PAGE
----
Josh Tillman is a man of excess. The artist known these days as Father John Misty has spread the gospel of sex, drugs and letting the gregarious times roll during the last year while promoting his first release on Sub Pop since his personal ordination, Fear Fun.
Before Tillman's last show behind the drum kit for the Fleet Foxes in January 2012, he packed up his van and headed to L.A. on a quest for self-exploration. Halfway there Tillman's narrative voice famously emerged while he was high on 'shrooms and naked in a tree, as chronicled in the song "I'm Writing A Novel." That led to the name change, as well, which ironically helped him ditch his vanity and write more honestly about his experiences that apparently include shady shamen, cemetery sex and S&M.
OC Weekly caught up with Tillman to chat about why after seven somber solo releases under the name J. Tillman and a successful run with Fleet Foxes he decided to start from scratch and get all Misty Schmisty. We didn't call him Nancy.
OC Weekly (Arrissia Owen): How do you characterize the difference between Father John Misty and J. Tillman?
Josh Tillman: It's like frost in a pond. If you are a lifer, creatively, you change. And, with me any change that happens in my music can be pretty directly attributed to a change in my life.
My desire for catharsis -- the pain of my primal scene as a child or something -- music doesn't really serve that function for me anymore. Maybe it will for me again one day and I will address it. But it's been kind of like a Jungian return to the fascination of the child. That's where the humor, the dancing and the liberty and all that kind of stems from. It's kind of a reclamation of my pre-20s state. But I think the J. Tillman music is an apt expression of a decade of personal turmoil.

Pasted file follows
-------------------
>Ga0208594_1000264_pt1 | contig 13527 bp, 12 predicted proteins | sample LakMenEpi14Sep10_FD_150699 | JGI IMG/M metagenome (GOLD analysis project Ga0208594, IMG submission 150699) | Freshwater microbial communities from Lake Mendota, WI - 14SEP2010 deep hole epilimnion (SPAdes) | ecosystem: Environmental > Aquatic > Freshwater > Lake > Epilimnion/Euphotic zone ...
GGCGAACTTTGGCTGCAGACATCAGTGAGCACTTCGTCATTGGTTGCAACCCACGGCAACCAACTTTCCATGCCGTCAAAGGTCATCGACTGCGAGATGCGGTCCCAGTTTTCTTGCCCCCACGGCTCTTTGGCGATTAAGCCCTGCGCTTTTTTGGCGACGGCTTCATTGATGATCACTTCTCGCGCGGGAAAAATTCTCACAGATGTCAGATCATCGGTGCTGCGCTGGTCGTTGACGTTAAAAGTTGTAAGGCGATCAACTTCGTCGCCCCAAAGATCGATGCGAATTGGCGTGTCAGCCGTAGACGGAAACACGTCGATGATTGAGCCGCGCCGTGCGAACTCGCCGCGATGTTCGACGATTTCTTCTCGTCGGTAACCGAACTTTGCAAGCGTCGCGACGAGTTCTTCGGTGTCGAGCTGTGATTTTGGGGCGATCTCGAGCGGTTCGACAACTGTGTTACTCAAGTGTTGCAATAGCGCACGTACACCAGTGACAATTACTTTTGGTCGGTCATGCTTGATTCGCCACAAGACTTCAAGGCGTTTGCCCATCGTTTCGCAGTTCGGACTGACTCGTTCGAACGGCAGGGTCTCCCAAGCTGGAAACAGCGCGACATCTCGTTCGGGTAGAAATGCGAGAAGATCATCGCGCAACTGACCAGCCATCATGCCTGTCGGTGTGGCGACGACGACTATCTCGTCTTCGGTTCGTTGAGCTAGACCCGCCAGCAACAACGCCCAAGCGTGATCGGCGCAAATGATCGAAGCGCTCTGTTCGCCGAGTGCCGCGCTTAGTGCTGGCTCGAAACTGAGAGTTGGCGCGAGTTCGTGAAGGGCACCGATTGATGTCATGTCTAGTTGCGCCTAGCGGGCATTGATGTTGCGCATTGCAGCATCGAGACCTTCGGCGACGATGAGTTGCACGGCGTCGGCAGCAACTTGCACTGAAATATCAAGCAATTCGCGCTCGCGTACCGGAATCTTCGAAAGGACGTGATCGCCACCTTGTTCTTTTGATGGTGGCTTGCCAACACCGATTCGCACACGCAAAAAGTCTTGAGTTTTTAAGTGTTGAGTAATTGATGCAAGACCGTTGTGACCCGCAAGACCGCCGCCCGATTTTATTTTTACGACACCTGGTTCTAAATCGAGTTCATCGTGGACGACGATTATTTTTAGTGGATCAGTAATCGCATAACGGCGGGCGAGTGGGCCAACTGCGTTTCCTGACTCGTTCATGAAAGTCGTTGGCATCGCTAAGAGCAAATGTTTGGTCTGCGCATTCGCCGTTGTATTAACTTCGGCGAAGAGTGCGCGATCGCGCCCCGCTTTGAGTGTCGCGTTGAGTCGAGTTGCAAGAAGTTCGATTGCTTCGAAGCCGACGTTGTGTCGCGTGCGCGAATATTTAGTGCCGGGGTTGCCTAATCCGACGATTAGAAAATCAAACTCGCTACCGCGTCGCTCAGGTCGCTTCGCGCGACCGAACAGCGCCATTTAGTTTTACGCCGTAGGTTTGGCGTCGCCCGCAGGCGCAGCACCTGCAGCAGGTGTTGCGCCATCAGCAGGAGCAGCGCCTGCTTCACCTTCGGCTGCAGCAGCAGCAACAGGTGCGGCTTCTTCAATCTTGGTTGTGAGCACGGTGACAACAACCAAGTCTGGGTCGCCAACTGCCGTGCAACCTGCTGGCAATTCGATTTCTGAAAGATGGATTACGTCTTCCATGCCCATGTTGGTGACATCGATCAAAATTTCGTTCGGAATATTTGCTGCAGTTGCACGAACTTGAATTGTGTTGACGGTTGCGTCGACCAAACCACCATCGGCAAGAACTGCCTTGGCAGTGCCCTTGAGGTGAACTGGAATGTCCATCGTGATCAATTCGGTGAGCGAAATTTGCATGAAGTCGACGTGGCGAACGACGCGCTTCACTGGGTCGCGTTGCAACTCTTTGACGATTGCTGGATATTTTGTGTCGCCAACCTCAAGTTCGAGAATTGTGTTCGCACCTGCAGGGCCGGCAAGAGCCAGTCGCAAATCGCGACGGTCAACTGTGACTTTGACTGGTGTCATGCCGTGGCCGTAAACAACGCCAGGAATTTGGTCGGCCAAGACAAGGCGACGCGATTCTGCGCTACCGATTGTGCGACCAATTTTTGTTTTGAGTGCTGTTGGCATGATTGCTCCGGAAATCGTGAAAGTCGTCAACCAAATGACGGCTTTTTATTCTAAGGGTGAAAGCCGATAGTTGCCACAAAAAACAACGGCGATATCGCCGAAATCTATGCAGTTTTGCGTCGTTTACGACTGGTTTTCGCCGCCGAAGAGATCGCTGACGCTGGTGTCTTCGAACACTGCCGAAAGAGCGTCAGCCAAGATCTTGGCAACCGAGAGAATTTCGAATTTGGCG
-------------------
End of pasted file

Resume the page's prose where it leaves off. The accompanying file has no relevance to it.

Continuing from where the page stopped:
There's a lot of talk about your dance moves when you're performing on stage. After learning more about you and watching clips of you on stage, it seems like a celebration of where you are in life right now.
Yeah, it's really a huge difference. Anyone who has known me over the last 15 years has seen me dance like that either at a party or at a really inappropriate moment. I get a real thrill out of that for some reason. So it makes sense to me that it's worked its way onto the stage. It's like pure apathy and pure stupidity kind of wed in holy matrimony. There is something innately absurd about being on stage.
There is something kind of in my mind, like, this is ridiculous, patently absurd. So in that way, I am sort of embracing the absurdity in it. I take what I make very seriously, but I kind of have a hard time imagining myself as a performer person.
You've obviously had a great year, playing some huge festivals and doing the late night TV circuit. What was the biggest highlight for you?
The highlights usually manifest in very unlikely places. I'll define it as a moment of gratitude, and those don't happen often. The big experiences fly by quickly. It's the things between those experiences where you think "Hot damn, I've really done it for myself. I am glad I am here and that I am doing this." That sort of happens when I write songs.
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I remember when I wrote the song "I Love You Honey Bear" (since Fear Fun) and felt real gratitude that I had taken these risks and that because I took the liberties that I did I am freed up in these ways. I am open to these beautiful strange subconscious aspects of myself because of it, and I feel real gratitude that I did what I did when I did it. That's the mushy answer but nonetheless.
Father John Misty performs with White Fence, Saturday, June 22, 7 p.m., at the Glass House, 248 W. Second St., Pomona, 909-865-3802; www.theglasshouse.us. $20. All ages.